The idea that Macs should become simpler, more fun to use, and more like the iPad has its limits. There is a proper place in our technical society for awesome computational power, intelligent agents, elegant complexity and power tools on the desktop. That computational power, so far, hasn't been fully exploited by Apple.
The corporate, high-tech struggle to earn money and thrive means a campaign to drag us all into technological entanglements. But if we are too busy doing something that matters, and if we carefully pick and chose what to dabble in, we won't be overwhelmed.
Apple's customers highly approve. They are joyously emerging from Apple stores with armloads of products. Sales per square foot considerably exceed Tiffany & Co. Analysts like the numbers and think Apple is doing fine. So why is there an undercurrent of disenchantment amongst some Apple observers? John Martellaro thinks he knows why.
Scott Forstall has been the driving force behind the look and feel of iOS. However, stories have surfaced that trouble has been brewing, and that other senior Apple executives opposed the direction Mr. Forstall was taking. Notable amongst the opponents has been Jonathan Ive, who is now in charge of Apple's interface design. But there’s also a larger issue of Apple’s overall OS direction at stake. What kind of changes can we expect?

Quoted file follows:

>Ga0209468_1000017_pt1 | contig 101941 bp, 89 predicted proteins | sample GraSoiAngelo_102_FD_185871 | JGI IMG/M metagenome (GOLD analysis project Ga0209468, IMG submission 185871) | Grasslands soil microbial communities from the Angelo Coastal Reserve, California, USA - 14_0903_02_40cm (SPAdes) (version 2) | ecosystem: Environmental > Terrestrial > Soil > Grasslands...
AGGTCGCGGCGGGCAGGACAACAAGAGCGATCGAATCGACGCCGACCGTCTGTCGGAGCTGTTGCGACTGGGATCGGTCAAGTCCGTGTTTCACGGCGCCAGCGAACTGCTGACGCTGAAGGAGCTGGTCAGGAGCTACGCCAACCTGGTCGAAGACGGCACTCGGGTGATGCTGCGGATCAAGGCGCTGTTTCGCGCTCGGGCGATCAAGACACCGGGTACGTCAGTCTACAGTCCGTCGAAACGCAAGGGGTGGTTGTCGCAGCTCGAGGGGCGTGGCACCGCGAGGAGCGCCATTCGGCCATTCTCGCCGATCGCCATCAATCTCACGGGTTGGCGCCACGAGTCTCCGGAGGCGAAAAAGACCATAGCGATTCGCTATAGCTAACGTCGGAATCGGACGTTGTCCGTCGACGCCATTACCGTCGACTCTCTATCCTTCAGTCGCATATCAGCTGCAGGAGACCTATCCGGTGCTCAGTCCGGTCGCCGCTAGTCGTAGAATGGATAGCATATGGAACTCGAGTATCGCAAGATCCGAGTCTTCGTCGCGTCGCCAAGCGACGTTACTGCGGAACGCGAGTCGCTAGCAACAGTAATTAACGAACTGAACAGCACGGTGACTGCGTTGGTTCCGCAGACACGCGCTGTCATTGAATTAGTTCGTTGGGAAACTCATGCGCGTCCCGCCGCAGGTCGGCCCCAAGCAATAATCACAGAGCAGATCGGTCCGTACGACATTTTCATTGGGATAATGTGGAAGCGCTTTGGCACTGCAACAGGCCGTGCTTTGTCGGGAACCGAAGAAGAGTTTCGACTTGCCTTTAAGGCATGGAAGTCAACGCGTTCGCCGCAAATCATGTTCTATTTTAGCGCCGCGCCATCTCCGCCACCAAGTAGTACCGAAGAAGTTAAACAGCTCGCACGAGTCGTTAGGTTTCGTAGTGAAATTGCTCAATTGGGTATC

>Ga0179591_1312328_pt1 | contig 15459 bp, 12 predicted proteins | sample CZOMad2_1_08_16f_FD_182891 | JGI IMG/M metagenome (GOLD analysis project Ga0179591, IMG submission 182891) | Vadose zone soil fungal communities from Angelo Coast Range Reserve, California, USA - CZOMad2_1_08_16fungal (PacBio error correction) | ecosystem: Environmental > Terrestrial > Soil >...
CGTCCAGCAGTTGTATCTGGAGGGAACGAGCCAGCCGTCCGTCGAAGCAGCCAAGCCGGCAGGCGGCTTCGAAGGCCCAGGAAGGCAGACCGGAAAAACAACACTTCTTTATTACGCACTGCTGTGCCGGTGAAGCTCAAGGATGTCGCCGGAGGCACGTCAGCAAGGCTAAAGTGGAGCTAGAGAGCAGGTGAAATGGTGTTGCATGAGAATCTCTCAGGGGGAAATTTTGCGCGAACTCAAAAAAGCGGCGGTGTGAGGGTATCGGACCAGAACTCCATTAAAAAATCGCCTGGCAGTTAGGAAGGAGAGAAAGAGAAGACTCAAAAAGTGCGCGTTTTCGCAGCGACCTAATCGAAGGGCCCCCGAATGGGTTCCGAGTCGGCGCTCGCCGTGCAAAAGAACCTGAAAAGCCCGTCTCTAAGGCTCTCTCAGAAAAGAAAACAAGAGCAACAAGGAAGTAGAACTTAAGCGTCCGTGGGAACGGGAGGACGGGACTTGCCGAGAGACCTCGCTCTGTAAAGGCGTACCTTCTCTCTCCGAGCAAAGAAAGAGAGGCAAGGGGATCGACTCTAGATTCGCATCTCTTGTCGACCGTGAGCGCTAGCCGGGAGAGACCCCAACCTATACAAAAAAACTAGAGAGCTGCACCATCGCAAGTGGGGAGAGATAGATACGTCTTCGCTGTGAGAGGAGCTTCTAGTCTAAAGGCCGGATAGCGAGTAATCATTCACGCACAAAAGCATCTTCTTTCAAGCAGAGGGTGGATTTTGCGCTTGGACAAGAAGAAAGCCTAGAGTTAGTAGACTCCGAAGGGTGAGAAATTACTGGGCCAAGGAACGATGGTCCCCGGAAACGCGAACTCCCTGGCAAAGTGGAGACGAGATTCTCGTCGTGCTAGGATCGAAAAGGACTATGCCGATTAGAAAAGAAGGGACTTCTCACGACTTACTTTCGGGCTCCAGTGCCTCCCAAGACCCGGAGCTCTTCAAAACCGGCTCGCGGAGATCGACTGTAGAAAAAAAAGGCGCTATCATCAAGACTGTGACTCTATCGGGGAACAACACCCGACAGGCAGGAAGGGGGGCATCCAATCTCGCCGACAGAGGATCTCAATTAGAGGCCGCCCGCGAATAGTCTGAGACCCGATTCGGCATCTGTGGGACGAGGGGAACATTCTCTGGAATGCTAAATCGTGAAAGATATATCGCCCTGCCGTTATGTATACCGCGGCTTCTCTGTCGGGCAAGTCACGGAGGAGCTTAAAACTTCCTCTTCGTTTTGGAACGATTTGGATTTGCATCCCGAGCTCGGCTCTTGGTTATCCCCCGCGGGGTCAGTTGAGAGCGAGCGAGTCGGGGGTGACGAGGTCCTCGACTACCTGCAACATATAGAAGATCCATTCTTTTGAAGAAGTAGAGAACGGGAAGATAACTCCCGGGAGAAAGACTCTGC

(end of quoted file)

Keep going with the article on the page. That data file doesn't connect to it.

It was exciting to hear that Apple would talk about education in the Oct 23 event. But what we got were just tiny bits and pieces, crumbs. And not so great iPad mini pricing for our schoolkids.
Steve Jobs had a strong personality, one that wasn't amenable to second guessing or uninformed criticism. Notably, Tim Cook has a calmer, easier going personality. Social norms, our hero fixation and Apple bashing all combine to set Mr. Cook up for continued, unwarranted criticism. A deeper analysis is called for.
It's been a year since Steve Jobs, the greatest technical visionary of our time, passed away. How has that impacted us and how has Apple evolved in the meantime? What's in store for Apple now?
On the Mac, finding the location of an app has always been trivial. However, in iOS, finding the exact location of an app isn’t so easy. And it’s getting worse as the iPhone screen grows and the number of apps we have increases. The whole apps-on-a-page system needs a tune up.
Apple is so big that the company provides endless opportunities for observation and discussion. The problem is, readers don't have endless time to read about it all. What can Apple customers do?
The iPod nano, now in its 7th generation, has traveled a convoluted journey through time. While first conceived as a smaller, more convenient iPod for youngsters and for exercise, its various incarnations have transmogrified according to shifting technical winds, never quite settling down and finding its true self. Perhaps it has now.
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